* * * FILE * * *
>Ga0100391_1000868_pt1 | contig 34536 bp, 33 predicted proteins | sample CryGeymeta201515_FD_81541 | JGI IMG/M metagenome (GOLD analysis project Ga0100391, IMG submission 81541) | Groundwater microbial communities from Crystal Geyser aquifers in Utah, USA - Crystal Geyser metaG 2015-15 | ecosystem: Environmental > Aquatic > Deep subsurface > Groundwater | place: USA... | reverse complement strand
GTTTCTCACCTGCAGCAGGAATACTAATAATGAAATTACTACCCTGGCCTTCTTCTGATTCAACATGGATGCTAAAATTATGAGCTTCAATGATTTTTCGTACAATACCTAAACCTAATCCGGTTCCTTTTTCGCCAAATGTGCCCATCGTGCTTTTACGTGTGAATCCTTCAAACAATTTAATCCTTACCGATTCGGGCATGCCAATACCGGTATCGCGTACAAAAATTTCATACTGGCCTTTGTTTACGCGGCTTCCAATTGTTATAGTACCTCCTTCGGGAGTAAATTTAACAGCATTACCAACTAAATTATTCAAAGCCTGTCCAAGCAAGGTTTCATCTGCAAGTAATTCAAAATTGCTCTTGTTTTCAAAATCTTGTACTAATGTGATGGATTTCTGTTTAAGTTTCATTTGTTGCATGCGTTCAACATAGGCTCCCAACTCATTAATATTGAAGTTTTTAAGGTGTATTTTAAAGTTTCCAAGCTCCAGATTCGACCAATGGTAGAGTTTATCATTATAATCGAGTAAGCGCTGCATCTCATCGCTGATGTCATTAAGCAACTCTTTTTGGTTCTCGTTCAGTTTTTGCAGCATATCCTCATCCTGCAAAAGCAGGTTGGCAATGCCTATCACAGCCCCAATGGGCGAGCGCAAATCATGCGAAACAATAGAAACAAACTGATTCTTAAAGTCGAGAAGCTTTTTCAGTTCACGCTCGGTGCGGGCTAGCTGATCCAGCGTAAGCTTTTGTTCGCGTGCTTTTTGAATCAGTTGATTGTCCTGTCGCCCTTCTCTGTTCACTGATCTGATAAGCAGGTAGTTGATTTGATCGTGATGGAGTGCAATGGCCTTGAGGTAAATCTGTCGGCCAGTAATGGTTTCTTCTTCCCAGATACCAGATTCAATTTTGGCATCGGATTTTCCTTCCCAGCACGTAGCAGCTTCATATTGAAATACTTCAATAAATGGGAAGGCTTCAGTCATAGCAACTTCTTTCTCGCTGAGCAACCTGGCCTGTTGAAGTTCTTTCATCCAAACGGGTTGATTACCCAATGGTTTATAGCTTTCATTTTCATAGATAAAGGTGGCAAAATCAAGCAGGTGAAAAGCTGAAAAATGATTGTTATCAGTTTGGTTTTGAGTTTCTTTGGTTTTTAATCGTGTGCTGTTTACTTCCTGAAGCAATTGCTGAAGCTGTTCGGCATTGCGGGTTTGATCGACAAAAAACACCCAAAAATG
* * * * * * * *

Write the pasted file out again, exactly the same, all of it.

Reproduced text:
>Ga0100391_1000868_pt1 | contig 34536 bp, 33 predicted proteins | sample CryGeymeta201515_FD_81541 | JGI IMG/M metagenome (GOLD analysis project Ga0100391, IMG submission 81541) | Groundwater microbial communities from Crystal Geyser aquifers in Utah, USA - Crystal Geyser metaG 2015-15 | ecosystem: Environmental > Aquatic > Deep subsurface > Groundwater | place: USA... | reverse complement strand
GTTTCTCACCTGCAGCAGGAATACTAATAATGAAATTACTACCCTGGCCTTCTTCTGATTCAACATGGATGCTAAAATTATGAGCTTCAATGATTTTTCGTACAATACCTAAACCTAATCCGGTTCCTTTTTCGCCAAATGTGCCCATCGTGCTTTTACGTGTGAATCCTTCAAACAATTTAATCCTTACCGATTCGGGCATGCCAATACCGGTATCGCGTACAAAAATTTCATACTGGCCTTTGTTTACGCGGCTTCCAATTGTTATAGTACCTCCTTCGGGAGTAAATTTAACAGCATTACCAACTAAATTATTCAAAGCCTGTCCAAGCAAGGTTTCATCTGCAAGTAATTCAAAATTGCTCTTGTTTTCAAAATCTTGTACTAATGTGATGGATTTCTGTTTAAGTTTCATTTGTTGCATGCGTTCAACATAGGCTCCCAACTCATTAATATTGAAGTTTTTAAGGTGTATTTTAAAGTTTCCAAGCTCCAGATTCGACCAATGGTAGAGTTTATCATTATAATCGAGTAAGCGCTGCATCTCATCGCTGATGTCATTAAGCAACTCTTTTTGGTTCTCGTTCAGTTTTTGCAGCATATCCTCATCCTGCAAAAGCAGGTTGGCAATGCCTATCACAGCCCCAATGGGCGAGCGCAAATCATGCGAAACAATAGAAACAAACTGATTCTTAAAGTCGAGAAGCTTTTTCAGTTCACGCTCGGTGCGGGCTAGCTGATCCAGCGTAAGCTTTTGTTCGCGTGCTTTTTGAATCAGTTGATTGTCCTGTCGCCCTTCTCTGTTCACTGATCTGATAAGCAGGTAGTTGATTTGATCGTGATGGAGTGCAATGGCCTTGAGGTAAATCTGTCGGCCAGTAATGGTTTCTTCTTCCCAGATACCAGATTCAATTTTGGCATCGGATTTTCCTTCCCAGCACGTAGCAGCTTCATATTGAAATACTTCAATAAATGGGAAGGCTTCAGTCATAGCAACTTCTTTCTCGCTGAGCAACCTGGCCTGTTGAAGTTCTTTCATCCAAACGGGTTGATTACCCAATGGTTTATAGCTTTCATTTTCATAGATAAAGGTGGCAAAATCAAGCAGGTGAAAAGCTGAAAAATGATTGTTATCAGTTTGGTTTTGAGTTTCTTTGGTTTTTAATCGTGTGCTGTTTACTTCCTGAAGCAATTGCTGAAGCTGTTCGGCATTGCGGGTTTGATCGACAAAAAACACCCAAAAATG